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fdoucet

thread resets and events

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Hi all, 

question about sc threads and events: 

In a Testbench monitor, i have something like this: 

  SC_HAS_PROCESS(Monitor);
  Monitor(const sc_module_name& n) 
    : Monitor_base(n)
  { 
    SC_THREAD(proc);
    sensitive << clk.pos();
    async_reset_signal_is(as_rst_n,false);
    reset_signal_is(rst_n,false);
  }

Somewhere deep in proc(), there is a wait like this: 

   wait(some_signal.negedge_event());

During the simulation, a synchronous reset is issued while proc() is waiting on the abovee negedge_event.

The reset is missed by proc(). 

This behavior is exhibited by both accellera and commercial simulators. 

I can easily re-write the code to a do-while loop and resovle the issue, but was just wondering, is this by design.

Is waiting on a specific event overriding all reset specs - is this by design or could this be revisited? 

thanks and regards, Fred

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Hello @fdoucet,

What your are trying to do here in this specific scenario is known as dynamic sensitivity.

Dynamic sensitivity replaces the default sensitivity of the registered SystemC process, once the event it triggered the default sensitivity would be restored for the corresponding process.

Here is a reference to the discussion before in this forum:

http://forums.accellera.org/topic/1210-static-and-dynamic-sensitivity/

Hope it helps

Regards,

Ameya Vikram Singh

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Hi Fred,

synchronous resets are indeed not triggering the process themselves (that's why it's called "synchronous) and instead are only checked when the process is triggered through other means.  Typically, this would be a trigger from the static sensitivity (clk.pos() in your case).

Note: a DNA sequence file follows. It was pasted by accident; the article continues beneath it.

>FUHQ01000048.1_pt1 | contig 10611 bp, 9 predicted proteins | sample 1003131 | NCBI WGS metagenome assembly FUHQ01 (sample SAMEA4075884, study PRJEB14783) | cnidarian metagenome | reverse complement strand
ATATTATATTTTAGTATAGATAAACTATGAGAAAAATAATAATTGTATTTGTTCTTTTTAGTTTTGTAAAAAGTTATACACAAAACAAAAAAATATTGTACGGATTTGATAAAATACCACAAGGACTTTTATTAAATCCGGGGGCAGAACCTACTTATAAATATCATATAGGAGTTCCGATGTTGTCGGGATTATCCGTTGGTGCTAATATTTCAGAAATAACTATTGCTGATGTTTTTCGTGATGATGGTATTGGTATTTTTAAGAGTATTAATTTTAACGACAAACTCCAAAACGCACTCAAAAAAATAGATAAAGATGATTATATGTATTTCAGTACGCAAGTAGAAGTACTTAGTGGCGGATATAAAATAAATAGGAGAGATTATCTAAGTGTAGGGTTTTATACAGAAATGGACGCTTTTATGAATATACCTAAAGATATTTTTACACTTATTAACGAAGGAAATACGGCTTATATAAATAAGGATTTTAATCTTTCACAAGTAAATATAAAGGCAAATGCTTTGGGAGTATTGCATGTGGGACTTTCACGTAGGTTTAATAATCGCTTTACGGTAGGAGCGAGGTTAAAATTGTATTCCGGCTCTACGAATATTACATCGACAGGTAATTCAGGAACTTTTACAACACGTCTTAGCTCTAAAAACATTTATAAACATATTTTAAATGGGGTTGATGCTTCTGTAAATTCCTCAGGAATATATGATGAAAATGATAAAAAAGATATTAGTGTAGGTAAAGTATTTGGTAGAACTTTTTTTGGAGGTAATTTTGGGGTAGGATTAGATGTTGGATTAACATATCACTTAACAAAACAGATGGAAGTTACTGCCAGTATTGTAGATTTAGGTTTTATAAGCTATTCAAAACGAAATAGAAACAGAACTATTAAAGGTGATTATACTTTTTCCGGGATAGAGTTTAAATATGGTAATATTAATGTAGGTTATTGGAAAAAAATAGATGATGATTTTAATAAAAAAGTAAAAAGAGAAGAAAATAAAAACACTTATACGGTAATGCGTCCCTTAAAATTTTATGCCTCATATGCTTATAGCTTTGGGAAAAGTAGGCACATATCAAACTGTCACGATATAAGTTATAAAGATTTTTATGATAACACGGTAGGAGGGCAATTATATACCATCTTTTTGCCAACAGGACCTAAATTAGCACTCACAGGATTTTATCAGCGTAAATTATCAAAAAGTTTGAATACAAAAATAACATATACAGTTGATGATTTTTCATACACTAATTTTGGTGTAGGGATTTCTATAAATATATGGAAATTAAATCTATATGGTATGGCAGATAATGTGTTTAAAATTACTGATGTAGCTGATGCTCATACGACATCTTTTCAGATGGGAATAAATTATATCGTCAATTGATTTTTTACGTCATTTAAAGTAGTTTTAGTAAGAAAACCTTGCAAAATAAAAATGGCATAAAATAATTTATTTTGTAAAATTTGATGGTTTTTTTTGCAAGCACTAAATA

As @AmeyaVS correctly pointed out, dynamic sensitivity replaces the triggering behavior (not the reset specs).  So your synchronous reset would be checked only, when some_signal is de-asserted.  Asynchronous resets continue to fire.

A polling loop would be the most accurate way to model your design wrt. resets. If you know the reset signals at the point of that wait statement, you can approximate the behavior by waiting for either the signal or the reset (which will then reset the process)

wait( some_signal.negedge_event() | rst_n.negedge_event() );

Of course, this might be one clock cycle off.  To be correct, you need to have an event that's synchronous to the clock again:

sc_event thread_rst_ev;

SC_METHOD(thread_sync_reset);
  sensitive << clk.pos();

// ...

void thread_sync_reset() {
  if (rst_n == false)
    thread_rst_ev.notify();
}

// ...
wait( some_signal.negedge_event() | thread_rst_ev );

By the way: a smart wait_until( some_signal == false ), which supports (synchronous) resets and avoids polling internally would be a very useful feature for writing signal-level protocols.

Greetings from Duisburg,
  Philipp

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Hi guys, thanks for the reply. 

i agree wait_until is exactly what i'd need here (with support for multiple resets)

Long time ago, was there a wait_until() (implemented as a do/watching) constructs that got deprecated? 

regards, Fred

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Hello @fdoucet,

Sorry for the late response.

But the "WAIT_UNTIIL()" macro has been refactored to be "SC_WAIT_UNTIL()".

You can find the reference to the changes in the "RELEASENOTES" of the SystemC 2.3.2 release:

RELEASENOTES:388:  - The non-standard macros WAIT, WAITN and WAIT_UNTIL have been
RELEASENOTES:389:    renamed to SC_WAIT, SC_WAITN, SC_WAIT_UNTIL.

Hope it helps.

Regards,

Ameya Vikram Singh

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